Horse ballet to perform in Eagle
EAGLE, Idaho (KBOI) – Fancy horses doing fancy moves – a kind of “horse ballet” -- that’s dressage!
It’s an Olympic sport, and we in Idaho are fortunate to have several top-notch riders, trainers and training barns.
One Idaho rider, Debbie McDonald, represented the United States at the 2004 and 2008 Olympics and the 2002 and 2006 World Equestrian Games.
Her student, Adrienne Lyle, competed at the 2012 Olympics and represented the United States at the 2014 World Equestrian Games.
One of those high-level training barns – Les Bois Dressage in Eagle – will hold a two-day show on Saturday, June 3, and Sunday, June 4.
This show is recognized by the United States Dressage Federation, the United States Equestrian Federation, the Idaho Dressage and Eventing Association and the Oregon Dressage Society.
High scoring horse and rider teams will go on to regional and perhaps national or even international competition.
The owner of Les Bois Dressage, Nadine Schwartsman, is an international competitor at the Grand Prix level, one of the highest levels a horse and rider can achieve.
Spectators are welcome at the show.
For those not familiar with dressage, show organizers recommend arriving in the late afternoon on Saturday in order to see the upper level horses and attend the Freestyle Gala, which will feature horse and rider teams competing to music.
There will be food and drink for purchase or you may bring your own.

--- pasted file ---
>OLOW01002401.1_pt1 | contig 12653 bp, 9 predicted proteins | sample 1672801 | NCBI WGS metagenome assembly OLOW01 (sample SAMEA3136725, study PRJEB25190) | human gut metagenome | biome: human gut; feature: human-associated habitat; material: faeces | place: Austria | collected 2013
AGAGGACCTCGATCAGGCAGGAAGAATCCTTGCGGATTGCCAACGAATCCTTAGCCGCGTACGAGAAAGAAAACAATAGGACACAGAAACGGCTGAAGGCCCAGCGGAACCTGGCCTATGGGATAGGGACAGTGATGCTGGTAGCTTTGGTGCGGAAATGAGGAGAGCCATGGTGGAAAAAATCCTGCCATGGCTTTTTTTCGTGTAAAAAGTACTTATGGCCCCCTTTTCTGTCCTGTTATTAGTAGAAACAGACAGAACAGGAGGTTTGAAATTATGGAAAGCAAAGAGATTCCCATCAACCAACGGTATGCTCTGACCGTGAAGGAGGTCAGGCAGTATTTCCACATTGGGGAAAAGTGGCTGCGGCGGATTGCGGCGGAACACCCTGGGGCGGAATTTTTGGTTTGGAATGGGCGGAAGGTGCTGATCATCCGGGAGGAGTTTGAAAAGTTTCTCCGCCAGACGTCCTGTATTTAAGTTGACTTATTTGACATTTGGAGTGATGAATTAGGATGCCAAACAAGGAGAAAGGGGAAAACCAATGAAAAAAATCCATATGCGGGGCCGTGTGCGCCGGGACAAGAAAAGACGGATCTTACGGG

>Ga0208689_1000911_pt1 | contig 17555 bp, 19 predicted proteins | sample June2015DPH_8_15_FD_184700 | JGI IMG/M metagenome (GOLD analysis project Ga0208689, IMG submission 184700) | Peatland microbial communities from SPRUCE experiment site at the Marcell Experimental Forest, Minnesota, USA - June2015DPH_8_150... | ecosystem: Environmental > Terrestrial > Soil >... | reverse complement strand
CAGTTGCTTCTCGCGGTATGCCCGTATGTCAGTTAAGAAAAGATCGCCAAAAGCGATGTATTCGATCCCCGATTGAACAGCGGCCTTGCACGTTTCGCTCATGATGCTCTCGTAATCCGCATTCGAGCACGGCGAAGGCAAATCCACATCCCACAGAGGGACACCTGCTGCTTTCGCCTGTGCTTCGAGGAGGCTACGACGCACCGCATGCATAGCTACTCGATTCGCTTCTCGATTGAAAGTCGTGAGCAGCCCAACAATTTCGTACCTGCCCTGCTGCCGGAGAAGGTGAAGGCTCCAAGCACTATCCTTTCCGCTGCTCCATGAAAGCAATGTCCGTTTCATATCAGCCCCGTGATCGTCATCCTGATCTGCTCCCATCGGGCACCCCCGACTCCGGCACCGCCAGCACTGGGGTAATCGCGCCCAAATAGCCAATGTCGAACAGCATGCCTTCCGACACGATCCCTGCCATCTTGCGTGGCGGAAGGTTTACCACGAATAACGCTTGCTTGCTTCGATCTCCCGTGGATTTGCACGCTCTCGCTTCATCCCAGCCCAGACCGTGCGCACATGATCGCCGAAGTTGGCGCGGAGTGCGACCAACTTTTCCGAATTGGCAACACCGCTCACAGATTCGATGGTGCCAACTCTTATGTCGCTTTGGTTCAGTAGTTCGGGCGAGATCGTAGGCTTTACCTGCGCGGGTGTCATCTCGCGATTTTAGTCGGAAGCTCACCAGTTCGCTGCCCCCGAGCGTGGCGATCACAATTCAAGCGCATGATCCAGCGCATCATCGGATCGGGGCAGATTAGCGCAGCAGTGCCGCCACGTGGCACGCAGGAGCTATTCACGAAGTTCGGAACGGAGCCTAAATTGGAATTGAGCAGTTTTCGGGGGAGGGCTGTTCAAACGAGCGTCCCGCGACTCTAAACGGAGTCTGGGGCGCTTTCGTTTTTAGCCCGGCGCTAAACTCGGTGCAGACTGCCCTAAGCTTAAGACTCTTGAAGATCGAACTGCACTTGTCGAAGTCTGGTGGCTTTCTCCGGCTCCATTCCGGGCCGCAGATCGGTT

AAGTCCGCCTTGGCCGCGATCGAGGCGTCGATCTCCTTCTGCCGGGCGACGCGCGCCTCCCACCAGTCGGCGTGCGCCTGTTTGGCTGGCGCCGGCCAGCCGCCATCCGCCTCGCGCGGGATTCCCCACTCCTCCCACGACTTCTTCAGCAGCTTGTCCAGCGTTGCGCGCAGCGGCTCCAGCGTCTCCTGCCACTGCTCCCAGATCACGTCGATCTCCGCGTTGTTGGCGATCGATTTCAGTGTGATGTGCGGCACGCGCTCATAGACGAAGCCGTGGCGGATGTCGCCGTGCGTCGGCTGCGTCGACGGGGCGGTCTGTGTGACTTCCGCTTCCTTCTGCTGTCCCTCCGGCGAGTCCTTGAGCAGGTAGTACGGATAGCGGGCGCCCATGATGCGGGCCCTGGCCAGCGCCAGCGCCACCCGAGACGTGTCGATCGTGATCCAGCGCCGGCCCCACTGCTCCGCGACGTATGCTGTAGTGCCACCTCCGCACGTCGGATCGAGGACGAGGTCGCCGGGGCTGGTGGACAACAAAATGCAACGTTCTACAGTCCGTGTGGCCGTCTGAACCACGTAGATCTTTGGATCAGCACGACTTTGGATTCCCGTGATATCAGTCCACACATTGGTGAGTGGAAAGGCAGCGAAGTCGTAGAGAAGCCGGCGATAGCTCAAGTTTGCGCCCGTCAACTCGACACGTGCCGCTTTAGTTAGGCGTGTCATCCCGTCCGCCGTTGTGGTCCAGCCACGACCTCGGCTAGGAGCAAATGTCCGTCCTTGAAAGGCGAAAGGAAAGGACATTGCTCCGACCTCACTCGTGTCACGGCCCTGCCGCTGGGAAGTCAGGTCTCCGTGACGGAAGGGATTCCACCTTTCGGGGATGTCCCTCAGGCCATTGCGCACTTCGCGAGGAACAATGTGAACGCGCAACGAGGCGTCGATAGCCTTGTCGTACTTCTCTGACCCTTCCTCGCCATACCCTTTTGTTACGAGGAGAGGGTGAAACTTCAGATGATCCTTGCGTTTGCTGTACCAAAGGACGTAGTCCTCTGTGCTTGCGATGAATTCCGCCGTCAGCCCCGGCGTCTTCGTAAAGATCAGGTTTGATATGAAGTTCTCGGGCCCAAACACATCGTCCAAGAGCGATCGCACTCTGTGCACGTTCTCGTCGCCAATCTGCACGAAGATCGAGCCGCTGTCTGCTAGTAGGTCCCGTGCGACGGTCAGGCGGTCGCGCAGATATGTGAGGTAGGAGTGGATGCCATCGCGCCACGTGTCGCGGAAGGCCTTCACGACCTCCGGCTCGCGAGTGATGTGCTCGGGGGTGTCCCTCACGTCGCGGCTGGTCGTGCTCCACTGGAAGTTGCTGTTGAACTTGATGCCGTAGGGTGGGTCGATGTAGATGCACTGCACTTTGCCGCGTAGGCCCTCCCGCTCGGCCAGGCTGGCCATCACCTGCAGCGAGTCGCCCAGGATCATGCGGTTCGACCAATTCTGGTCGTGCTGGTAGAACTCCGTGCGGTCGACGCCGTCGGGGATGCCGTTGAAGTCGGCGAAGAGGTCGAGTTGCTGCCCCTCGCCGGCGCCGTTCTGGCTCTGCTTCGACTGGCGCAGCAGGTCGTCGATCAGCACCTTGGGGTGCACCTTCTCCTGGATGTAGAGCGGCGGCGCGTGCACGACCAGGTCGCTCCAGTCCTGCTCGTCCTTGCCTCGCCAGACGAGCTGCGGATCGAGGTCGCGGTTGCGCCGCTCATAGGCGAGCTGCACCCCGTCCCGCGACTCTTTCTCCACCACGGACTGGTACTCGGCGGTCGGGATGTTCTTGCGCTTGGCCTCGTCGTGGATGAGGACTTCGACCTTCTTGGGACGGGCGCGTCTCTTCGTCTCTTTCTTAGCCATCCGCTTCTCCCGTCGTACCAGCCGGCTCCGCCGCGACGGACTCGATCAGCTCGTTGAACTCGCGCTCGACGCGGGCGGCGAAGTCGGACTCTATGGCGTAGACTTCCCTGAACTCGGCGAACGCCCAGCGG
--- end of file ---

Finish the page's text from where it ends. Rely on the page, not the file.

During the day on Saturday and again on Sunday, there will be an opportunity to rent headsets on which to listen to one of the judges explain how and why horses and riders are scored.
This “dressage radio” is a great way to learn about a fun, new sport!
Les Bois Dressage is located at 4221 N. Linder Road, just north of Beacon Light.
The show will begin at 8 a.m. on Saturday morning and is expected to end in the late afternoon on Sunday.
“Dressage” comes from the French for “to train,” and is defined as the art of training a horse in obedience, flexibility, balance and precision of movement.
It can be traced back to the ancient Greeks, and was for many centuries primarily a military exercise.
It was first seen in the Olympics in 1912, and after the U.S. Cavalry was disbanded in 1948, became a civilian sport.
Men and women compete together and equally in dressage, one of the few Olympic sports in which that is true.